Asked about a migration path to a Social Policy Bond regime, I give the example of health. On introducing such a bond regime a government could decide to reduce its funding of health authorities and research institutes by 1 percent a year, in real terms. (The government could allocate the saved funding to the future redemption of the Health Bonds it has issued.) So after five years, each health authority would be receiving directly from central government only 95 percent of the funding that it formerly received. But bondholders could choose to supplement the income of some of these health bodies. They may judge a particular group of health authorities to be especially effective at converting the funds they receive into measurable health benefits, as defined by their bonds’ redemption terms. Particularly effective health authorities might be working in deprived areas, where small outlays typically bring about larger improvements in health. Or bondholders might judge a particular research body to be worthy of additional funding, because it was conducting excellent research into a condition that would be likely to respond especially effectively, in terms of health outcomes, to additional expenditure. In such cases, bondholders would supplement their selected health authorities’ or research institutes’ funding. It may well be that these favoured bodies end up receiving a large boost in income throughout the lifetime of a bond regime.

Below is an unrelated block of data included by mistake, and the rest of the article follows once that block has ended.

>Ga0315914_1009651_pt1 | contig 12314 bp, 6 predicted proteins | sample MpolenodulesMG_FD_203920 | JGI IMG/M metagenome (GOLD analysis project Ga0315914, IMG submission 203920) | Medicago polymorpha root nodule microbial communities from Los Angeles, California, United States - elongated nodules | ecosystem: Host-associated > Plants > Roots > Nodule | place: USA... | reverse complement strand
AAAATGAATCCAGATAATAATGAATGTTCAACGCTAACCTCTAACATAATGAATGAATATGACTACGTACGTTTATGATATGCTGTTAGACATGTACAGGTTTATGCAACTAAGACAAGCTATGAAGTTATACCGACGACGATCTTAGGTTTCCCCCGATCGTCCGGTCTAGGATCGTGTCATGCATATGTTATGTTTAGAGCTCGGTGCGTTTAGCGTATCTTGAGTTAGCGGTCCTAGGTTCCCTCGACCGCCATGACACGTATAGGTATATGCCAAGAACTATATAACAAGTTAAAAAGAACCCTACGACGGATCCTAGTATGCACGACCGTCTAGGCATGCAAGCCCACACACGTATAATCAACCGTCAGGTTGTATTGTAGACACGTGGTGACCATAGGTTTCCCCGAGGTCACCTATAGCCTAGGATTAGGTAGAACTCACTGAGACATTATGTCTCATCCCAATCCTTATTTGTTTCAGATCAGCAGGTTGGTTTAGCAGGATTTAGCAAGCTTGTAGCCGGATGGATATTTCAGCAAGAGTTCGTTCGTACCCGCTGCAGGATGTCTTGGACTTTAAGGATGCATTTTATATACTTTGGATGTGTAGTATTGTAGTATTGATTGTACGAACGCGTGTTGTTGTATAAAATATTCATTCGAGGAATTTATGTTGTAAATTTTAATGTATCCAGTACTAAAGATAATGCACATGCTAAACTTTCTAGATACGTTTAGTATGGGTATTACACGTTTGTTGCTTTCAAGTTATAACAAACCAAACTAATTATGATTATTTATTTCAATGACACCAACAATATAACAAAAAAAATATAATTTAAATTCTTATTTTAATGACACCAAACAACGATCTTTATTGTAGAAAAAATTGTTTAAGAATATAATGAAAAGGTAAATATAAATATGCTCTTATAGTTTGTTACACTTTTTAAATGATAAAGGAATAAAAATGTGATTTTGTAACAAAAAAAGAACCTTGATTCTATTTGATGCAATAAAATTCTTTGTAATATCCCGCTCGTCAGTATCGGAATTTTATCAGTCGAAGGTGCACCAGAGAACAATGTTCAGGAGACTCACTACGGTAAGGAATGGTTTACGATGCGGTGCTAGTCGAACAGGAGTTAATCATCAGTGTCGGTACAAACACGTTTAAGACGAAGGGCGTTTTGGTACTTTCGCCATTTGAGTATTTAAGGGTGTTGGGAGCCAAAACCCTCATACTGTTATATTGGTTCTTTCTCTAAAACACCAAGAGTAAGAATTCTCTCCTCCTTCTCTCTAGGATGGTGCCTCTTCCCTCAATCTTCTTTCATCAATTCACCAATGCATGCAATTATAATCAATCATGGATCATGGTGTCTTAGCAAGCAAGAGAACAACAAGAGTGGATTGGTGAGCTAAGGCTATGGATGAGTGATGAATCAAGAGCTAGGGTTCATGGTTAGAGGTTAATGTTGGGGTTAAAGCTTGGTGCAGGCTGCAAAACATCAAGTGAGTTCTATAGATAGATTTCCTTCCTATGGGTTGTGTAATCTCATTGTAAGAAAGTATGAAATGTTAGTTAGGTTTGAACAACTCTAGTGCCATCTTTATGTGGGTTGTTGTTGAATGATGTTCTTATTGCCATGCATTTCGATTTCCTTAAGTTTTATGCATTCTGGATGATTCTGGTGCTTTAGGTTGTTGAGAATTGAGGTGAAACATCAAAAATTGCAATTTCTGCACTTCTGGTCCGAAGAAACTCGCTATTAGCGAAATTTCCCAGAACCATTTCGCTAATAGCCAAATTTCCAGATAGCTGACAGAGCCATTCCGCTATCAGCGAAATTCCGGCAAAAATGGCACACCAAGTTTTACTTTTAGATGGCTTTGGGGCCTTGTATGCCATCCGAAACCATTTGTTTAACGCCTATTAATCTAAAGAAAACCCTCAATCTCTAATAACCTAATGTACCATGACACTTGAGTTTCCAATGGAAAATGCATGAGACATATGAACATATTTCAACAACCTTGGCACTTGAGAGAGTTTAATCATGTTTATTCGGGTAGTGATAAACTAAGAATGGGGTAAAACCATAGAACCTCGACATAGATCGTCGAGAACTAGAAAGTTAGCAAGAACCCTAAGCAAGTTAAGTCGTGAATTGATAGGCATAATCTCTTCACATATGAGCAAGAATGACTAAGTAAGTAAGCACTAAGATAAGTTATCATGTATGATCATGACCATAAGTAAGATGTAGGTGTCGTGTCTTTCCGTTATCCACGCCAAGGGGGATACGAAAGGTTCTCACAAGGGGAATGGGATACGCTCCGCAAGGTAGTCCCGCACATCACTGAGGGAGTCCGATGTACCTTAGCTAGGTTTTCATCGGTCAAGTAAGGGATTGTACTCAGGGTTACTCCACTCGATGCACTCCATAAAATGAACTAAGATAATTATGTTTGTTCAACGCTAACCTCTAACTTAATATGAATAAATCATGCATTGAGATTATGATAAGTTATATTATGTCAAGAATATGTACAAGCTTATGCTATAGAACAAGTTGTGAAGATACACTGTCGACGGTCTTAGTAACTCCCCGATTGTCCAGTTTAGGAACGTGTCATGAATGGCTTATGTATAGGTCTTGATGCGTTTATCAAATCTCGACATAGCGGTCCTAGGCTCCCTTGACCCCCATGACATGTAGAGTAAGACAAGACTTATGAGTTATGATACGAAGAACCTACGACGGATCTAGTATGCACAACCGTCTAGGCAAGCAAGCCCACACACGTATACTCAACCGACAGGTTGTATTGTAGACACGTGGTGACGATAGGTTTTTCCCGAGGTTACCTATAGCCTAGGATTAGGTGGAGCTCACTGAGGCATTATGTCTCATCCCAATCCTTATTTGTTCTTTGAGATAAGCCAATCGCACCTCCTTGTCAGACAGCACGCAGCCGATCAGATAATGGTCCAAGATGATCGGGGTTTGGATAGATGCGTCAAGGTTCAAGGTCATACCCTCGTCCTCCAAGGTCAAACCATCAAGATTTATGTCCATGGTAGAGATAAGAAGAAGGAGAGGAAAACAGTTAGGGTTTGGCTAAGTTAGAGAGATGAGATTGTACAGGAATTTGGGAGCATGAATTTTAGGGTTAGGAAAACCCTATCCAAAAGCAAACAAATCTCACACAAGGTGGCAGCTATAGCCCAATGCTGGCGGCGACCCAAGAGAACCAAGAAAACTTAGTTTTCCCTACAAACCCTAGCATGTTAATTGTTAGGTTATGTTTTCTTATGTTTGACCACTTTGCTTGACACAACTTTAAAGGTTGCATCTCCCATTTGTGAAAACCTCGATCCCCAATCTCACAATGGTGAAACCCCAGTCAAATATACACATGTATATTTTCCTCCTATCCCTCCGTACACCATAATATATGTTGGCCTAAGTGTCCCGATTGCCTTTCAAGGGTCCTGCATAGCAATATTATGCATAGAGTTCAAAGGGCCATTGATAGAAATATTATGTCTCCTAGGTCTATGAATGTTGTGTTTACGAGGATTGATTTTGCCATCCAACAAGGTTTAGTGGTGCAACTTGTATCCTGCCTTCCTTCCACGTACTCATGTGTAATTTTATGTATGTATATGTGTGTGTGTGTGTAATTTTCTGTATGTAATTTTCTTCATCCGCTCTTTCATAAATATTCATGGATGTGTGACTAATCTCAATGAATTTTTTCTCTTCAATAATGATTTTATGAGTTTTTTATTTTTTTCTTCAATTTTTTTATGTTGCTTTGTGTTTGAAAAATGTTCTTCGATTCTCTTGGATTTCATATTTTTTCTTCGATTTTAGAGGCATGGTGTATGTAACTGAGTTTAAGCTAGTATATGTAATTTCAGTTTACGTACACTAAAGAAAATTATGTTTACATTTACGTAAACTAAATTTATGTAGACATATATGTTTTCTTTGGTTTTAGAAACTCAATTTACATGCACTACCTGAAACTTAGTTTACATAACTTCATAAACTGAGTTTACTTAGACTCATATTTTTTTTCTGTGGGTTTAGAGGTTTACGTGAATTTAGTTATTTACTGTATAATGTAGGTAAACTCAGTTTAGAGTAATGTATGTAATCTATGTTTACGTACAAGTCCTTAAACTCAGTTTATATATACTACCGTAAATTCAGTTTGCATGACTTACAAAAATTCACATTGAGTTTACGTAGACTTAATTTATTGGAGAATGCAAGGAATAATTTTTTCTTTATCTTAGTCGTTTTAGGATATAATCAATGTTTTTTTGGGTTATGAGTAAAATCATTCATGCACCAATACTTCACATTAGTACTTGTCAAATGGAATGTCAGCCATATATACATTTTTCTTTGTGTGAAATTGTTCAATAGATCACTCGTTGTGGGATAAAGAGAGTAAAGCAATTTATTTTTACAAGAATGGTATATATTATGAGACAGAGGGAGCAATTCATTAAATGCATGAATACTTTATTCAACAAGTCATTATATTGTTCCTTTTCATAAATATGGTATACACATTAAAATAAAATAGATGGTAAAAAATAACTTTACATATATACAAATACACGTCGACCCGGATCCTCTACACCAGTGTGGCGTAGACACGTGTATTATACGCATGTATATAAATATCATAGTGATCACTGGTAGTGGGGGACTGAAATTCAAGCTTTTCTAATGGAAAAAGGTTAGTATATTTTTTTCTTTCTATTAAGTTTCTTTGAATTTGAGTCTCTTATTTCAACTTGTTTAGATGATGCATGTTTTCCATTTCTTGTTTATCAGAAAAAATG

It could also happen that investors in bonds targeting health look at completely new ways of achieving health objectives; ways that currently receive no, or very little, funding. To give a plausible example, they may be convinced that one of the best ways of achieving society’s longevity objectives is to deter teenage drinkers from driving. Following this logic, they may find that one of the most efficient ways of doing so would be to lay on subsidised taxis for teenagers attending parties on Friday and Saturday nights – but only in certain parts of the country. It is difficult to imagine how our current centralised government fund allocation mechanisms could go about implementing such a programme. A Social Policy Bond regime would quickly eliminate some of the less rational distortions in other health care matters, amongst them the British National Health Service’s terminal-care budget, 95 percent of which was allocated to the 25 percent of the UK’s population who die from cancer, and just 5 percent to the 75 percent who die from all other causes. It is also likely that holders of bonds targeting health outcomes would greatly expand funding in areas such as health education or preventive medicine that rely on expertise outside those bodies traditionally devoted to health care.
The important point is that a transition to an outcome-based, Social Policy Bond regime need not be disruptive. Nor need it necessarily mean the loss of funding to existing bodies, simply because they have been around for many years. But it would mean the beginning of the end for bodies that are inefficient and, in the eyes of bondholders, incapable of becoming efficient. The winners would be society as a whole, and taxpayers in particular.